So the austerity measures of the government are a good decision.

"Bangladesh's good news is 80 per cent as it imports more intermediate goods and capital machinery. Its bad news is 20 per cent as global fuel price is high."

Mr Ginting suggests three things to watch in the future: the trend of current-account imbalance, foreign- exchange reserve situation and export earnings.

When asked about Bangladesh' forex-reserve outlook, the ADB country chief said: "I do not think the country's reserves will be in crisis as its remittance income and export earnings are still showing a rosy picture.

"I have talked with the clothing-industry people. They said that Bangladesh produces basic items whose demand has not been dampened in the global market. They (RMG owners) said they have concentrated on women and child dresses whose demands are still high."

About the moderate GDP-growth forecast, he said: "Bangladesh's growth collapsed to only 3.4 per cent in FY2020. It came back remarkably in the subsequent year in FY2021 with a rousing 6.9-percent growth. And the country is still maintaining the higher growth over the years. It means it has the capacity to achieve higher growth even during the global turbulence."

Meanwhile, ADB's Senior Country Specialist Soon Chan Hong in his presentation said agriculture growth is projected to decline due to the unusually dry monsoon season, which has adversely affected Aman-rice planting.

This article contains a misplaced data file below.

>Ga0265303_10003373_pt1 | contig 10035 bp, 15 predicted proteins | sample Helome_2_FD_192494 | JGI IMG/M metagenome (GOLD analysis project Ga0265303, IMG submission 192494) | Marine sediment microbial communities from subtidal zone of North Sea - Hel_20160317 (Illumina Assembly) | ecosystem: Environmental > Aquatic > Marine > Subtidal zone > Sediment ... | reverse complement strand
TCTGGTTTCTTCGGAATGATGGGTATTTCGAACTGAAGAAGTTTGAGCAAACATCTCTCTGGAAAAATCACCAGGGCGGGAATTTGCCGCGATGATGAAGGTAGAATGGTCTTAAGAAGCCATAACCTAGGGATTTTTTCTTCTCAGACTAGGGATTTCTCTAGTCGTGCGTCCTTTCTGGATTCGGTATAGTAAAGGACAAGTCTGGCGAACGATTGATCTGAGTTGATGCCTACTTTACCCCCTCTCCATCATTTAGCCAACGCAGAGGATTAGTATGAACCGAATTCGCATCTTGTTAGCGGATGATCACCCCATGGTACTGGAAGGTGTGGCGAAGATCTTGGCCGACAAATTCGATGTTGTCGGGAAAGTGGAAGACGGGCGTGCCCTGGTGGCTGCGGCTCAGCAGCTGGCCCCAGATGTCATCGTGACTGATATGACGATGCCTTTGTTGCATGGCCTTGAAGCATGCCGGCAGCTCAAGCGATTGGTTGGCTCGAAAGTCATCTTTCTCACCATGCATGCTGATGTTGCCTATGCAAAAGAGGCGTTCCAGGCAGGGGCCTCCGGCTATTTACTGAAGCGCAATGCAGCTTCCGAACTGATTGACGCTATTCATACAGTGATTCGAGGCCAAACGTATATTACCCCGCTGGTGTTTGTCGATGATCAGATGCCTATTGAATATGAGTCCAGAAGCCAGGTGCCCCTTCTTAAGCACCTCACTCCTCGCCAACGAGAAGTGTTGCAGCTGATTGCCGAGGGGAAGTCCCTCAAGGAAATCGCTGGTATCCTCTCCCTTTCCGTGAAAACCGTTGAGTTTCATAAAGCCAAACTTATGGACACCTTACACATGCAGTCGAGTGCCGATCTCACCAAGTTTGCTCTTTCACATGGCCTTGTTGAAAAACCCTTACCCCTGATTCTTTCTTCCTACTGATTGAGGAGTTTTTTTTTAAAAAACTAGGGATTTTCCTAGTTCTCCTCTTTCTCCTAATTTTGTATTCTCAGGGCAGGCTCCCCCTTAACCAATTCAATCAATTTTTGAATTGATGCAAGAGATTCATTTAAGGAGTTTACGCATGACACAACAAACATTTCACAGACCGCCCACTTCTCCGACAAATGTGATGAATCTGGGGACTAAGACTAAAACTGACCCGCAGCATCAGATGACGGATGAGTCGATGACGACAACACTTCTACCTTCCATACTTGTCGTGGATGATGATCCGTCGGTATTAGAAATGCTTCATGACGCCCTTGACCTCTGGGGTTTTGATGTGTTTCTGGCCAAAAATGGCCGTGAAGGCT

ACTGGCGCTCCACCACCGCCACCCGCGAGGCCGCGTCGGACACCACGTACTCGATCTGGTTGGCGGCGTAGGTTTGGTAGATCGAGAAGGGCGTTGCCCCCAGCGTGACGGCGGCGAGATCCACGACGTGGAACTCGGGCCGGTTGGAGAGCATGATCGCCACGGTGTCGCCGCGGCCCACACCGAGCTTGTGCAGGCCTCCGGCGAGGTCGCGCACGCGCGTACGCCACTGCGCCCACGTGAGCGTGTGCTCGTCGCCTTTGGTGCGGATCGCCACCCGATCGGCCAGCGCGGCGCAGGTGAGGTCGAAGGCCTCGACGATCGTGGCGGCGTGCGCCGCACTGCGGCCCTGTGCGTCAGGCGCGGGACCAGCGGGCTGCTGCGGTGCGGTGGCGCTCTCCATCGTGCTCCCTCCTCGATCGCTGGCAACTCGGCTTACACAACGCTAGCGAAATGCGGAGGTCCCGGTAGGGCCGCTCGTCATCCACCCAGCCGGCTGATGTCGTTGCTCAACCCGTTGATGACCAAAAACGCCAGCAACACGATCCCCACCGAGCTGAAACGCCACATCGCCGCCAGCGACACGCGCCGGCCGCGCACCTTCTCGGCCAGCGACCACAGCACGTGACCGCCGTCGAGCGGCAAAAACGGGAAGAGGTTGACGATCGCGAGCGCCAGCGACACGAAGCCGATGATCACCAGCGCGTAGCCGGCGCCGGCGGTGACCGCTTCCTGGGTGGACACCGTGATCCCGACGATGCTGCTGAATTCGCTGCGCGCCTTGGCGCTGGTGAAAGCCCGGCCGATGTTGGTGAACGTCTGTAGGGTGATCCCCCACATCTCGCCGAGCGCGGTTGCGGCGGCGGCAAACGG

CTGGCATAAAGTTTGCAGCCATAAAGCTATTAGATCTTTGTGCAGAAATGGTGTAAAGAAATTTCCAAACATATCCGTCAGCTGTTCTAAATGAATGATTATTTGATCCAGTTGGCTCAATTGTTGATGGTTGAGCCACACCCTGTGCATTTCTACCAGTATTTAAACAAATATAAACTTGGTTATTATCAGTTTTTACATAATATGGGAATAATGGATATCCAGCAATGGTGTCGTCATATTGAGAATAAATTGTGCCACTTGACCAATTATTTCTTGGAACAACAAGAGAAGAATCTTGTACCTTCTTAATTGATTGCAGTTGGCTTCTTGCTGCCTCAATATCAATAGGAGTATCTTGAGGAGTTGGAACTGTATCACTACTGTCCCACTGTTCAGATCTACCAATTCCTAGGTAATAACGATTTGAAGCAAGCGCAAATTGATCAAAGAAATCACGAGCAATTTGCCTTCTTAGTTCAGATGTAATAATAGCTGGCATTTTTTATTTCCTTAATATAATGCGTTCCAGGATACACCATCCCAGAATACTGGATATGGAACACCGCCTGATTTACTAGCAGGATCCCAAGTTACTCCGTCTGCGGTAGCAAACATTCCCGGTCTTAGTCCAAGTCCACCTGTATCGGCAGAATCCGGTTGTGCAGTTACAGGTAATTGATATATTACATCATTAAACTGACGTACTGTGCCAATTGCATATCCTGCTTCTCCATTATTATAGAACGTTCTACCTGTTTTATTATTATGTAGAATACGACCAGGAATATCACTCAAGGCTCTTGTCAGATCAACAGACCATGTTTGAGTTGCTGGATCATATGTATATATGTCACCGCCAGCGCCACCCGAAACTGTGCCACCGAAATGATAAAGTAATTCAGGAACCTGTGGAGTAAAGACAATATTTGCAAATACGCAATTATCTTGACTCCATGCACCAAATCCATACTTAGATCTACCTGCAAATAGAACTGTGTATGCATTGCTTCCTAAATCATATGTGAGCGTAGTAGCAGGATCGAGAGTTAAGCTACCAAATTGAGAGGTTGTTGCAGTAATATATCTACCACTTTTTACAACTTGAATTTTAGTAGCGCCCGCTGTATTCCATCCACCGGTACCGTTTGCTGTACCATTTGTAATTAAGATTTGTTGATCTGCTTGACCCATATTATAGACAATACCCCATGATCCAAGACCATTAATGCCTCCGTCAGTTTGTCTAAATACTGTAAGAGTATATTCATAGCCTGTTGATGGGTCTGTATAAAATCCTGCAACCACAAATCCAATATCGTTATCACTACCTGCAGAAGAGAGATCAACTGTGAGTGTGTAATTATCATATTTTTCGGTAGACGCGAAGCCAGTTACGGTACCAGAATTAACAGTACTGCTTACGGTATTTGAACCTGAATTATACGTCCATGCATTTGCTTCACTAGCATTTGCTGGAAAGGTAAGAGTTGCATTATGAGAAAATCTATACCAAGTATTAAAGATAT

"Floods in the northeastern region during the early monsoon damaged infrastructure, affected economic opportunities, and all other aspects of life. Industry growth is expected to be lower due to lower demand from major export destinations and disruptions to power and energy supply," he added.

The ADB Outlook says export growth is projected to slow to 8.1 per cent in FY2023, from the unusually large expansion in the previous fiscal year, on lower growth in major trading partners.

"Higher prices and the limited supply of primary energy and electricity may upset timely production and the fulfillment of overseas orders for garments and other export products."

"Imports are expected to grow by only 10.0 per cent after FY2022's unusually high growth as demand decreases for intermediates for export-oriented industries. Slower economic growth and uncertainty will depress domestic demand for consumer goods and capital equipment."

The ADO update says the trade deficit is forecast to widen to $37.5 billion (7.3 per cent of GDP) in the current FY2023 on faster growth in imports than exports.

"Remittances will rebound and are forecast to increase by 9.5 per cent. Inflows will be buoyed by the 253-percent growth in Bangladeshis going abroad for employment in FY2022."

Despite a wider trade deficit, the current-account deficit is forecast narrowing slightly to 3.6 per cent of GDP in FY2023 due to increased remittances.

To reply on ADB's financial support, Country Director Mr Ginting said the Bank has already provided $2.5 billion in loans and $7.23 million in grants to Bangladesh to address the socioeconomic impacts of the coronavirus disease (COVID-19) pandemic and support a rapid recovery.

For the period of 2023 to 2025, the ADB is expected to provide more than $2.5 billion per year on average as it programmed about $9.5 billion for Bangladesh.

[email protected]

Share if you like